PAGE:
Nina Allender was born in Kansas after her family moved westward from Pennsylvania in the early years of western settlement. Years later, her family would return east to Washington DC. Allender attended the Corcoran School of Art, and attended the Pennsylvania Academy of Fine Arts, one of the first art schools to provide professional opportunities for women. She joined the suffrage movement in 1913 when she met Alice Paul. She produced cartoons that showed a new spirit and interpretation of suffrage.  She began working at The Suffragist, a publication of the National Women’s Party. She worked to change the image of suffragettes to stylish young women patiently waiting for their rights—an opposite portrayal by anti-suffrage cartoons that caricatured activists as frumpy and nagging. The Allender Girl was in stark contrast to other depictions of women at that time such as the Gibson Girl, the most popular women’s image of the time by cartoonist Charles Dana Gibson. As a more popular version of the New Woman (i.e. the Suffragette), the Gibson Girl both undermined and sanctioned women’s desires for progressive sociopolitical change.

Informal portrait, Nina E. Allender, full-length, seated at desk, facing left with head turned toward camera, holding a cartoon sketch in her lap. Photograph by Harris & Ewing. Image from Library of Congress Prints and Photographs. Digital ID mnwp.274001.


Announcing the Chalkboard Artist Residency at Bridwell Art Library

“Chalk Artist-in-Residence for Social Justice Wanted” at Bridwell Art Library.

Over the holiday break in 2019, the Bridwell Art Library painted one of its walls with chalkboard paint to give art students a space to decompress, explore their creativity, and have fun.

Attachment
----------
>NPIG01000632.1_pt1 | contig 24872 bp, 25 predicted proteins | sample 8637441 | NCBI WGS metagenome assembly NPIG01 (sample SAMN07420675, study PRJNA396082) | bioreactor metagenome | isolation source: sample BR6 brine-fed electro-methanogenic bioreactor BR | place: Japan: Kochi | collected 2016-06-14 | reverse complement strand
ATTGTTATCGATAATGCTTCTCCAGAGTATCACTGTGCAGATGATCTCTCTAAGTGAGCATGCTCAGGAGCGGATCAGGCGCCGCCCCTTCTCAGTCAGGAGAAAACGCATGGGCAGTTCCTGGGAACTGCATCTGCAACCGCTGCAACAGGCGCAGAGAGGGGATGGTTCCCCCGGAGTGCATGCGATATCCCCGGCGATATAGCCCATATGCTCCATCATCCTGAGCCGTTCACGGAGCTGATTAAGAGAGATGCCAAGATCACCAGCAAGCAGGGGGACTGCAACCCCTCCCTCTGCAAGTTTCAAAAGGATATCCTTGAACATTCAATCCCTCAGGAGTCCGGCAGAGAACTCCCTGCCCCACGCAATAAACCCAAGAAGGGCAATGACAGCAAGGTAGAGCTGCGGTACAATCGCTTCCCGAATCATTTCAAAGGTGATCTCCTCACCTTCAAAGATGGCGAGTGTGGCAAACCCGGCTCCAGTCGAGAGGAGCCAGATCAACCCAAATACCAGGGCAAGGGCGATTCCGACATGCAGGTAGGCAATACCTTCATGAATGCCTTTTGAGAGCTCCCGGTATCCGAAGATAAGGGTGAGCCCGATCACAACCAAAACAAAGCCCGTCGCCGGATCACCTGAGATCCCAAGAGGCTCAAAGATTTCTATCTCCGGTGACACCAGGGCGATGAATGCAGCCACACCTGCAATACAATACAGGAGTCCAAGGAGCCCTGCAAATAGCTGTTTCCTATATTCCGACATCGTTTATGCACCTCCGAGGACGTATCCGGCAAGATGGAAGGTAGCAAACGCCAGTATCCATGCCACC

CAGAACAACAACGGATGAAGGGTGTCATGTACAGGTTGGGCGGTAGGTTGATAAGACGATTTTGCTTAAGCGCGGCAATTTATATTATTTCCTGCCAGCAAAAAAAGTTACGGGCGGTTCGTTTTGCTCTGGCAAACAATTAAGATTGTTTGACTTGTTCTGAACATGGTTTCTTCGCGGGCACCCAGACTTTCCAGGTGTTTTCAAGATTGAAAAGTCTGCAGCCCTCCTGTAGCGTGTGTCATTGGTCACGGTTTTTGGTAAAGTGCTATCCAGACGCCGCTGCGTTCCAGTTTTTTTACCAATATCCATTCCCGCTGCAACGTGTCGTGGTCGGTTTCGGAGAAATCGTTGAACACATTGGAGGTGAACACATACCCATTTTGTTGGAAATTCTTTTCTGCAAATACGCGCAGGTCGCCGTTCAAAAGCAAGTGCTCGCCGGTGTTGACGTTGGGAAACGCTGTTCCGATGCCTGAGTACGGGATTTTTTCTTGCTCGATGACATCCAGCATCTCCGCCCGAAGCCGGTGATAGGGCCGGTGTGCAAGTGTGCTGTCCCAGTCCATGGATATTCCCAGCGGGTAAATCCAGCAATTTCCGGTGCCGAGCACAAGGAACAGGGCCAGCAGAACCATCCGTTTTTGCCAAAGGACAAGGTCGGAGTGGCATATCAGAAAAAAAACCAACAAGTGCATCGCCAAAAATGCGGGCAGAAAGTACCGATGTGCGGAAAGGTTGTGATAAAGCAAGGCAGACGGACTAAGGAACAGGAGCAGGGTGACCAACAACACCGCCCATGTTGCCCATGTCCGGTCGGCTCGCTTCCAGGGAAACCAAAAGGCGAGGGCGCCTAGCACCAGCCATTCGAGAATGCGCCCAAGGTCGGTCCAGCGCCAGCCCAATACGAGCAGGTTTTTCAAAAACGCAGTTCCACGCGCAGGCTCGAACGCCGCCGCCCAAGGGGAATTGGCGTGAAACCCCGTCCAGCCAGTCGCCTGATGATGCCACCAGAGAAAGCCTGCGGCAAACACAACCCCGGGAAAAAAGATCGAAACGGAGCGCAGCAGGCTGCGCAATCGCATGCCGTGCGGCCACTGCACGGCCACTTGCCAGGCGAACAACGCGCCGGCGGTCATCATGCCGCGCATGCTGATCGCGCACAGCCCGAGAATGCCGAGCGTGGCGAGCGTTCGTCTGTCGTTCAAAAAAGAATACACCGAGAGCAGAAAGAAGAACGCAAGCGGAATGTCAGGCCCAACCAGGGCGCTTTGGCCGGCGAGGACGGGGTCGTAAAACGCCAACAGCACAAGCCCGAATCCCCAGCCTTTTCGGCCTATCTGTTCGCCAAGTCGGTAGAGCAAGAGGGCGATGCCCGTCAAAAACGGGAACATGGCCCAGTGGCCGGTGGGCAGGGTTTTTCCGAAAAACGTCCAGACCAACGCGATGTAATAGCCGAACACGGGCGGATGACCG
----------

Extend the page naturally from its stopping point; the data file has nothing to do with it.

When Bridwell opened in January for the spring 2020 semester, employees put out chalk, wrote Welcome Back, and waited to see what happened. While the going was slow at first, eventually new images, words and drawings appeared on the wall and it seemed students were enjoying a new creative venue. Then a global pandemic hit and changed life as everyone knew it.

Another shattering event shook the Louisville community in the killing of Breonna Taylor. Local protests demanding justice prompted much discussion about the injustices that BIPOC (Black and Indigenous folks and People of Color) face living in the United States of America.

“We began to think about how the Art Library could become a part of the solution,” said employee Trish Blair.

With that in mind, Art Library staff went to “injustice square” and other places around downtown to take pictures of the art that people in the Louisville community were making on sidewalks, pieces of plywood, and on the sides of buildings.

“Once President Bendapudi announced the anti-racist agenda for the University of Louisville, the answer was clear: we must strive to become an anti-racist Art Library. We became inspired to use our chalkboard wall to address racism and any other injustices our community may face,” Blair said